Can Dogs Have Pepto? Everything You Need To Know About Pepto-Bismol

You need a simple, definitive guide on what medications, including over-the-counter prescriptions, you can give to your dog. One of the most popular drugs you will want to know much about is Pepto-Bismol – an OTC drug used for occasional gastrointestinal issues.

Alternatively called bismuth subsalicylate, Pepto-Bismol is a pink antacid elixir medication that addresses temporary stomach discomforts, heart burns, digestion issues, acid reflux, and diarrhea. It works by protecting the gastrointestinal tract from stomach acid.

Pepto-Bismol comes in various forms, including capsules and chewable tablets. Yet, the original formula is a thick pink liquid teaberry flavor.

However, the bigger question is whether or not this antacid is safe for your dog. This article explores reasons for and against giving Pepto-Bismol to your pet.

Is Pepto-Bismol Safe For Dogs?

Yes. Pepto-Bismol is safe for dogs when used correctly, making it an excellent solution for gastrointestinal complications. You will use it to address mild diarrhea, gastrointestinal irritation, and nausea. However, you’ll only administer it after consulting an experienced vet.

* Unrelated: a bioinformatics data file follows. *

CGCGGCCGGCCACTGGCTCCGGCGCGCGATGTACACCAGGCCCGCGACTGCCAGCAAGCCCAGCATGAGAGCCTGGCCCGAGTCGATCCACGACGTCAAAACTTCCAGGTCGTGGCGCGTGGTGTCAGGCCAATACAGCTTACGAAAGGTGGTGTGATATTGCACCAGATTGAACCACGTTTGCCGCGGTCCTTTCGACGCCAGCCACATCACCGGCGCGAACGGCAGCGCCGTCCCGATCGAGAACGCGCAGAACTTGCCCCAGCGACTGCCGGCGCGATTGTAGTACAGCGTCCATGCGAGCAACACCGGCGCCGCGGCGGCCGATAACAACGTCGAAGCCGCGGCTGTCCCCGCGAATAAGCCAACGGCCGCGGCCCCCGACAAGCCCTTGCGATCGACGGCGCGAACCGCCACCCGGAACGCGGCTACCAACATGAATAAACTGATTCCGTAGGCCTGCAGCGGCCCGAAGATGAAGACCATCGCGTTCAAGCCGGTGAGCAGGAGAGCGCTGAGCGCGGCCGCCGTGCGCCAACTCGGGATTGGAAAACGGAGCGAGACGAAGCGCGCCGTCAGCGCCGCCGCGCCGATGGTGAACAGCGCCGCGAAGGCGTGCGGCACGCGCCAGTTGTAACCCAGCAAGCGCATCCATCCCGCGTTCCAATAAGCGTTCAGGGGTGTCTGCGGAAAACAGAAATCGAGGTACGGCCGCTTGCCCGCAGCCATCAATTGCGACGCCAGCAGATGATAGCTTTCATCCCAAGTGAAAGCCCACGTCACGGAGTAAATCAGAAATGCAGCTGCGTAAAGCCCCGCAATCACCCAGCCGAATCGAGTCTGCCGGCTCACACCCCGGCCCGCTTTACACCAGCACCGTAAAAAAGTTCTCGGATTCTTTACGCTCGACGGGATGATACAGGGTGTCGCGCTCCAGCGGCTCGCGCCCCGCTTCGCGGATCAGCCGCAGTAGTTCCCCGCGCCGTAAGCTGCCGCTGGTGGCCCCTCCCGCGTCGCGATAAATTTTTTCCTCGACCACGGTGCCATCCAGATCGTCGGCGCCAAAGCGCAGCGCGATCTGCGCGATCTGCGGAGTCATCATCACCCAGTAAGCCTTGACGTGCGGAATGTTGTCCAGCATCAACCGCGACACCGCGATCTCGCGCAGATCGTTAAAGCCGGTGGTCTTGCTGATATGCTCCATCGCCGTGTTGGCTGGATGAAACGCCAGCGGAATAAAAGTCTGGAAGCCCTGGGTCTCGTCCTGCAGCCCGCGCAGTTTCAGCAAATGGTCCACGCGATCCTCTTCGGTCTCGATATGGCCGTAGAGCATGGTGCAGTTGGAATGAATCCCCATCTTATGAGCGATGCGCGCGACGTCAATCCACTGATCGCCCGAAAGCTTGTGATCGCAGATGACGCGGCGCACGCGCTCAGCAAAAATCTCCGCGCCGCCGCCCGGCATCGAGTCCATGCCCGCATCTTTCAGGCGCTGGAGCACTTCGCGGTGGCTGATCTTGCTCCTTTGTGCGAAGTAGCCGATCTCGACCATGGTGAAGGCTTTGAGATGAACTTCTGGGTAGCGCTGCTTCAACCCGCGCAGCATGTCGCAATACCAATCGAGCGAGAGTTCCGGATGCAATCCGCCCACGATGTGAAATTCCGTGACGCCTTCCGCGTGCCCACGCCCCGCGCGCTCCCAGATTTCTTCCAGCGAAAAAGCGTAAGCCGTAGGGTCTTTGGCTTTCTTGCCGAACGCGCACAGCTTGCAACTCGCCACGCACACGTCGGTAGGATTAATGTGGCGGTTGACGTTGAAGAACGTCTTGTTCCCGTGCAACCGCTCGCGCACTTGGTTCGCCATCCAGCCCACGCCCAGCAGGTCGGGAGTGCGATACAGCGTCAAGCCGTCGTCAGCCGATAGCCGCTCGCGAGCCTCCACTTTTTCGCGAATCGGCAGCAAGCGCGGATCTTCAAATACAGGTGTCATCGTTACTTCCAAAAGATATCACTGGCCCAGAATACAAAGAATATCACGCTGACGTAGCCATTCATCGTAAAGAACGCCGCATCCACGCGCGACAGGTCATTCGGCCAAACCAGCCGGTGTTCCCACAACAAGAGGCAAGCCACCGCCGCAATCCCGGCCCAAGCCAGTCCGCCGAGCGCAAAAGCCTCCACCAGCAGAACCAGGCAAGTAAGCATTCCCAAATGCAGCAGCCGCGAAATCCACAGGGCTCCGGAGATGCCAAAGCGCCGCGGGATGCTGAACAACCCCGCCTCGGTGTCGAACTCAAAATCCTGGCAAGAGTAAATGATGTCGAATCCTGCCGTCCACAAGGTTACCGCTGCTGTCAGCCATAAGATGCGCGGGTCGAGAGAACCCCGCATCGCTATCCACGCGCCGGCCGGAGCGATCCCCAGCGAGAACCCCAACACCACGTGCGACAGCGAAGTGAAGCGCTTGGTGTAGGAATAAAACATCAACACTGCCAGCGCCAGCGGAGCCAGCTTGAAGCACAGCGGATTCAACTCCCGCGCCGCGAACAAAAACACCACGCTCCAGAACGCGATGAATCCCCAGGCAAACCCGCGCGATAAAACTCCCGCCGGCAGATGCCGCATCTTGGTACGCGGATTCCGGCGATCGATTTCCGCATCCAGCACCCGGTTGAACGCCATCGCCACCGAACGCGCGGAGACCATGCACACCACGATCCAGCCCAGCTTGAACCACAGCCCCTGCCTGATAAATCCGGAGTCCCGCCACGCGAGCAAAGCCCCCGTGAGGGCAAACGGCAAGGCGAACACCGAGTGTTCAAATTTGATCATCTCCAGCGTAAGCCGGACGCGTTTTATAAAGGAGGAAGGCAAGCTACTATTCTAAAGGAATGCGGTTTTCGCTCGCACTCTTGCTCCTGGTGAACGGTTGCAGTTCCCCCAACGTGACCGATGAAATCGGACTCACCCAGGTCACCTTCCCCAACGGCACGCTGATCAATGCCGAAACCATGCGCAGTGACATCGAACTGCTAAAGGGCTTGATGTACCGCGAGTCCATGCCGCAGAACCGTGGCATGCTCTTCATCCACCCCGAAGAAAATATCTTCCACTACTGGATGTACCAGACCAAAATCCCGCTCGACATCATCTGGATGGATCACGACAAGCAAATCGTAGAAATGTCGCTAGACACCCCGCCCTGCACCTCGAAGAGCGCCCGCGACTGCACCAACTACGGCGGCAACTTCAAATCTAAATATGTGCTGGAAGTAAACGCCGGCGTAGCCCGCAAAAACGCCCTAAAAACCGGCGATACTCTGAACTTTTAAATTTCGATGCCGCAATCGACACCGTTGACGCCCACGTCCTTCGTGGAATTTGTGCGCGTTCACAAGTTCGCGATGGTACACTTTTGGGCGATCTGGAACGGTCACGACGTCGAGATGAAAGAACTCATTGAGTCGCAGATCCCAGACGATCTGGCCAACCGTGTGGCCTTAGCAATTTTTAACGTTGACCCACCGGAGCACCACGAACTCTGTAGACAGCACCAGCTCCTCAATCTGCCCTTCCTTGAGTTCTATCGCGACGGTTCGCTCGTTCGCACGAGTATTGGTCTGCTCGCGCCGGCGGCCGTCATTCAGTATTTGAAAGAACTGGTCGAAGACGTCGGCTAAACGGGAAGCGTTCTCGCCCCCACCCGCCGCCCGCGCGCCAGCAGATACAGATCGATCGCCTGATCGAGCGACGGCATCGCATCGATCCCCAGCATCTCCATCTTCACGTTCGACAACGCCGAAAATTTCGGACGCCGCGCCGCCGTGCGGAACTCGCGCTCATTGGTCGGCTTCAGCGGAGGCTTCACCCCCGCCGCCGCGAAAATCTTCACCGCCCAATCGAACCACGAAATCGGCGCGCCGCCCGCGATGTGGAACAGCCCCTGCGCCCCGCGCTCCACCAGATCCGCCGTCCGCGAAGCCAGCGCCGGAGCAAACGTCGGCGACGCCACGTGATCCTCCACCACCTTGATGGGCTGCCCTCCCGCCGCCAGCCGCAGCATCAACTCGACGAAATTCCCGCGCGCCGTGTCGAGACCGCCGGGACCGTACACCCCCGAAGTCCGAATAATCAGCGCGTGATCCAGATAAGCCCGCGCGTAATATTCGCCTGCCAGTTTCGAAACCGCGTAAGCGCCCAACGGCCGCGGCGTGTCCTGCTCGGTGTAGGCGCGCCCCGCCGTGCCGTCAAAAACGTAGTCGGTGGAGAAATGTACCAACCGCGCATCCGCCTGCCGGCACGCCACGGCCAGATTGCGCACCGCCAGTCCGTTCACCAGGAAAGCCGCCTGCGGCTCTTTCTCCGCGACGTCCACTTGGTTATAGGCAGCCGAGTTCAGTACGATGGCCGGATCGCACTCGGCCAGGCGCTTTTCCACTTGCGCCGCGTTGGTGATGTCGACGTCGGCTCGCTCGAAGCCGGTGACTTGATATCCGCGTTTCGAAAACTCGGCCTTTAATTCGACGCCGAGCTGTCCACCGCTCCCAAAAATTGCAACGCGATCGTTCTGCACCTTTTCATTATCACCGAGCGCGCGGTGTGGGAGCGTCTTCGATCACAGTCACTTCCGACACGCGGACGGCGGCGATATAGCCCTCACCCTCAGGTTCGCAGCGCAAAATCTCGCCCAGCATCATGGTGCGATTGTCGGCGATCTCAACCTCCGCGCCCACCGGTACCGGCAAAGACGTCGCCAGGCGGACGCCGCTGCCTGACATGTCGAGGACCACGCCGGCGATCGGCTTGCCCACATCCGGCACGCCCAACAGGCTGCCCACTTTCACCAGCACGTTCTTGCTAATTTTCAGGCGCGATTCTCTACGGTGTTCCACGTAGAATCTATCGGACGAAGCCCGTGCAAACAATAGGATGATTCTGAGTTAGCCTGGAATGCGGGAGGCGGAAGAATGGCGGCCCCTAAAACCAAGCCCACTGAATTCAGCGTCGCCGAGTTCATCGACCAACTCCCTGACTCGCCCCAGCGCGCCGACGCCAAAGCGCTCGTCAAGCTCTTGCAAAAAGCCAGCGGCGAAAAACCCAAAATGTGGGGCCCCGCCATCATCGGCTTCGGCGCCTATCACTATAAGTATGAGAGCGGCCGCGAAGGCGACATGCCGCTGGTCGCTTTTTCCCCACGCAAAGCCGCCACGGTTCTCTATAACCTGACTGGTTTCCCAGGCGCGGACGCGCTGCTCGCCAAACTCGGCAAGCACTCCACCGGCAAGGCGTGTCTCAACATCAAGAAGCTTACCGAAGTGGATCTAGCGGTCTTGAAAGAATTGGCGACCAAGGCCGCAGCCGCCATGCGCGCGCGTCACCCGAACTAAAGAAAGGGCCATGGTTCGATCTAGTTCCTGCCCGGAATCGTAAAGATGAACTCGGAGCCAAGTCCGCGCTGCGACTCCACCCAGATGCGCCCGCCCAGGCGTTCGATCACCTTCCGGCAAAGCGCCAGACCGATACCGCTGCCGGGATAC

Once your dog ingests it, Pepto-Bismol breaks down into various components, including salicylic acid and bismuth oxychloride. This breakdown makes it easier for the dog’s body to absorb bismuth subsalicylate.

However, professionals recommend a specific type of bismuth subsalicylate for your dog: Corrective Suspension. Corrective Suspension is specially engineered for dogs, and it helps stimulate the gastrointestinal walls to absorb electrolytes and fluids.

Its salicylate structure helps reduce inflammation, pain, and irritation in the GI tract and intestinal lining. It can also minimize stomach hypermotility and bind the various toxins produced by E. coli, eliminating diarrhea. Above all, its antacid and antibacterial properties ensure the dog’s health is steadfast.

When to Give Pepto-Bismol to Dogs

You’ll need medical advice before giving Pepto-Bismol to your dog. It is because some dogs can be allergic to one or multiple active ingredients in this drug. For instance, avoid this drug if your dog has an allergy to aspirin.

Pregnant and lactating dogs should not ingest Pepto-Bismol, as it could significantly affect their health. The active ingredients in Pepto-Bismol could also react with aspirin and various antibiotics, causing adverse health complications. Dogs with bleeding issues and those taking non-steroidal inflammatory agents should also avoid this drug.

Dosage and Administration

The recommended Pepto-Bismol dosage for every ten pounds a dog weighs is one teaspoon. This dosage amount could also vary with the age and breed of the dog. You’ll administer the dosage every six to eight hours, depending on the extent of the symptoms. However, you might need to consult your vet if diarrhea and nausea do not stop after a few doses.

If you have never given Bismol to your dog, you’ll need express authorization from the vet. This professional will advise whether it is suitable for you to give it out and the best dosage to offer.